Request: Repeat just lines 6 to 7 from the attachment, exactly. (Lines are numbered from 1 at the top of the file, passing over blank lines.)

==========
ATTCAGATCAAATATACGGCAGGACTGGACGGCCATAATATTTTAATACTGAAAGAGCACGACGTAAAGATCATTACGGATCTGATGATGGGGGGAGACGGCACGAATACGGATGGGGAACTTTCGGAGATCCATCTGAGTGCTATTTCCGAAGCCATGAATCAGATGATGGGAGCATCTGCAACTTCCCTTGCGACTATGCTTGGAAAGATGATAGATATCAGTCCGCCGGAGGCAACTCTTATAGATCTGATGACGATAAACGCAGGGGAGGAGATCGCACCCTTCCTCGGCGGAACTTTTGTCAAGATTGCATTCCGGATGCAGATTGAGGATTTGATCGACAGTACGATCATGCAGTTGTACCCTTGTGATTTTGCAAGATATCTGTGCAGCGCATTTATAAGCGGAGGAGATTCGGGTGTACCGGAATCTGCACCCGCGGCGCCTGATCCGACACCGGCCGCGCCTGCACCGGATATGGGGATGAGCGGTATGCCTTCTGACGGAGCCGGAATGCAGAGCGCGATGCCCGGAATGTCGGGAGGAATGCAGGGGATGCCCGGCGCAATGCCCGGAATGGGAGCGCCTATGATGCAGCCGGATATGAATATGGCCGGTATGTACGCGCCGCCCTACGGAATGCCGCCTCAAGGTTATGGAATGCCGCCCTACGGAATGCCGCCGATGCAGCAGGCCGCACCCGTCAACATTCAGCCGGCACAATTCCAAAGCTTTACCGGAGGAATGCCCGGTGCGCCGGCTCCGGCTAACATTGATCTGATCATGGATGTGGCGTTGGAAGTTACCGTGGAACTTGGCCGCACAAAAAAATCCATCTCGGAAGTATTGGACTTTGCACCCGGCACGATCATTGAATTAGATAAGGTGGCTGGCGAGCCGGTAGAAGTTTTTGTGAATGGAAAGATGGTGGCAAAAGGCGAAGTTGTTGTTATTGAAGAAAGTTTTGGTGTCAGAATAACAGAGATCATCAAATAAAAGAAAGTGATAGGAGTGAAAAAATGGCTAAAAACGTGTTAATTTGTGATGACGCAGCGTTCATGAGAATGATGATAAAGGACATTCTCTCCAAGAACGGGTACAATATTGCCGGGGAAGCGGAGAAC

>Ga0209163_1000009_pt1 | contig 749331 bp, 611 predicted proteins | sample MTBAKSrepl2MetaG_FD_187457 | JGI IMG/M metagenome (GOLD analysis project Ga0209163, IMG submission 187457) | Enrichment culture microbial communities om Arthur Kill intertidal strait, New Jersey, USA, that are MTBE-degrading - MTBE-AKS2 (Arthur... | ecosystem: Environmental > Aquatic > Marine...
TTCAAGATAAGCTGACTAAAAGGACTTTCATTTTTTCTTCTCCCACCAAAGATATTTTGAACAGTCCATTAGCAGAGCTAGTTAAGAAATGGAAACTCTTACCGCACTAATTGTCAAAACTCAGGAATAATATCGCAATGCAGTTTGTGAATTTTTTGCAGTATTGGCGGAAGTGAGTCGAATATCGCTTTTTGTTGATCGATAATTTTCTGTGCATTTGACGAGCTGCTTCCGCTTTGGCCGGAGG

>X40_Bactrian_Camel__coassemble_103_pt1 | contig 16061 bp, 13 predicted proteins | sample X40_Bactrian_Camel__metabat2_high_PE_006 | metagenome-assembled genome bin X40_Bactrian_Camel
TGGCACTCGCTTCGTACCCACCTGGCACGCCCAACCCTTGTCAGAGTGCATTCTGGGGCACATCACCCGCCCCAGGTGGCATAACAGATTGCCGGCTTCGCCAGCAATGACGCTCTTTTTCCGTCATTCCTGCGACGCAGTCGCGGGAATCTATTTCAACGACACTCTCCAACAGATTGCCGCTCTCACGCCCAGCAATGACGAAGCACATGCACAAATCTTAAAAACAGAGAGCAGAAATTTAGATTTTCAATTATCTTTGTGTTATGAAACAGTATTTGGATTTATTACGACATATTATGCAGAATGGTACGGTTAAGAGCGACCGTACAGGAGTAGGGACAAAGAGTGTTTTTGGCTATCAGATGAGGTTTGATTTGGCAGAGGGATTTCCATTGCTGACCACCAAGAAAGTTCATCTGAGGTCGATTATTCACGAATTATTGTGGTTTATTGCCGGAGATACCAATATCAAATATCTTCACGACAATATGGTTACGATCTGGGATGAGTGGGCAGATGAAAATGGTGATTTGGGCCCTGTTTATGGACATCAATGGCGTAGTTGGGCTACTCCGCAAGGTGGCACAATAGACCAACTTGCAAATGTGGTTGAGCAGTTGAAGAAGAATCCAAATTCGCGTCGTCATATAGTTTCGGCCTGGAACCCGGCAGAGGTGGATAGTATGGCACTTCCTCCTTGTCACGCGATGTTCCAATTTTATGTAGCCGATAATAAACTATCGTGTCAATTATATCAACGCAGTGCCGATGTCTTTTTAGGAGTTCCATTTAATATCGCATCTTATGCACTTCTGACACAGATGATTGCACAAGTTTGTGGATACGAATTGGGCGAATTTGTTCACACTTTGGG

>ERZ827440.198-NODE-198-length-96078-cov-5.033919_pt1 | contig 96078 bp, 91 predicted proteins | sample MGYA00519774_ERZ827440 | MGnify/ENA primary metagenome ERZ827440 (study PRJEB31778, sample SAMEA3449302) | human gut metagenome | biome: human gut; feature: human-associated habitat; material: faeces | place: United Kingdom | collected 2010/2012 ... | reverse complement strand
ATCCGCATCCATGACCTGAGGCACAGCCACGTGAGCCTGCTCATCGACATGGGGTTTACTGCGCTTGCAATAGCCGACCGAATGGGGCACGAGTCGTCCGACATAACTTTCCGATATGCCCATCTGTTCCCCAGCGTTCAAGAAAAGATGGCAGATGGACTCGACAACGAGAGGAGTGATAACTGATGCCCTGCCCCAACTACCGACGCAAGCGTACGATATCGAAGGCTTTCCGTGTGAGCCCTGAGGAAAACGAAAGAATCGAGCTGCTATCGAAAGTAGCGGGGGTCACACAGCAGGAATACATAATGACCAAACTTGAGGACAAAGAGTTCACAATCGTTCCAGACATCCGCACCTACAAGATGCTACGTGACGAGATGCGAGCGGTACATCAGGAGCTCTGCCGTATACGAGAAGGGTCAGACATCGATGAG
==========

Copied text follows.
>ERZ827440.198-NODE-198-length-96078-cov-5.033919_pt1 | contig 96078 bp, 91 predicted proteins | sample MGYA00519774_ERZ827440 | MGnify/ENA primary metagenome ERZ827440 (study PRJEB31778, sample SAMEA3449302) | human gut metagenome | biome: human gut; feature: human-associated habitat; material: faeces | place: United Kingdom | collected 2010/2012 ... | reverse complement strand
ATCCGCATCCATGACCTGAGGCACAGCCACGTGAGCCTGCTCATCGACATGGGGTTTACTGCGCTTGCAATAGCCGACCGAATGGGGCACGAGTCGTCCGACATAACTTTCCGATATGCCCATCTGTTCCCCAGCGTTCAAGAAAAGATGGCAGATGGACTCGACAACGAGAGGAGTGATAACTGATGCCCTGCCCCAACTACCGACGCAAGCGTACGATATCGAAGGCTTTCCGTGTGAGCCCTGAGGAAAACGAAAGAATCGAGCTGCTATCGAAAGTAGCGGGGGTCACACAGCAGGAATACATAATGACCAAACTTGAGGACAAAGAGTTCACAATCGTTCCAGACATCCGCACCTACAAGATGCTACGTGACGAGATGCGAGCGGTACATCAGGAGCTCTGCCGTATACGAGAAGGGTCAGACATCGATGAG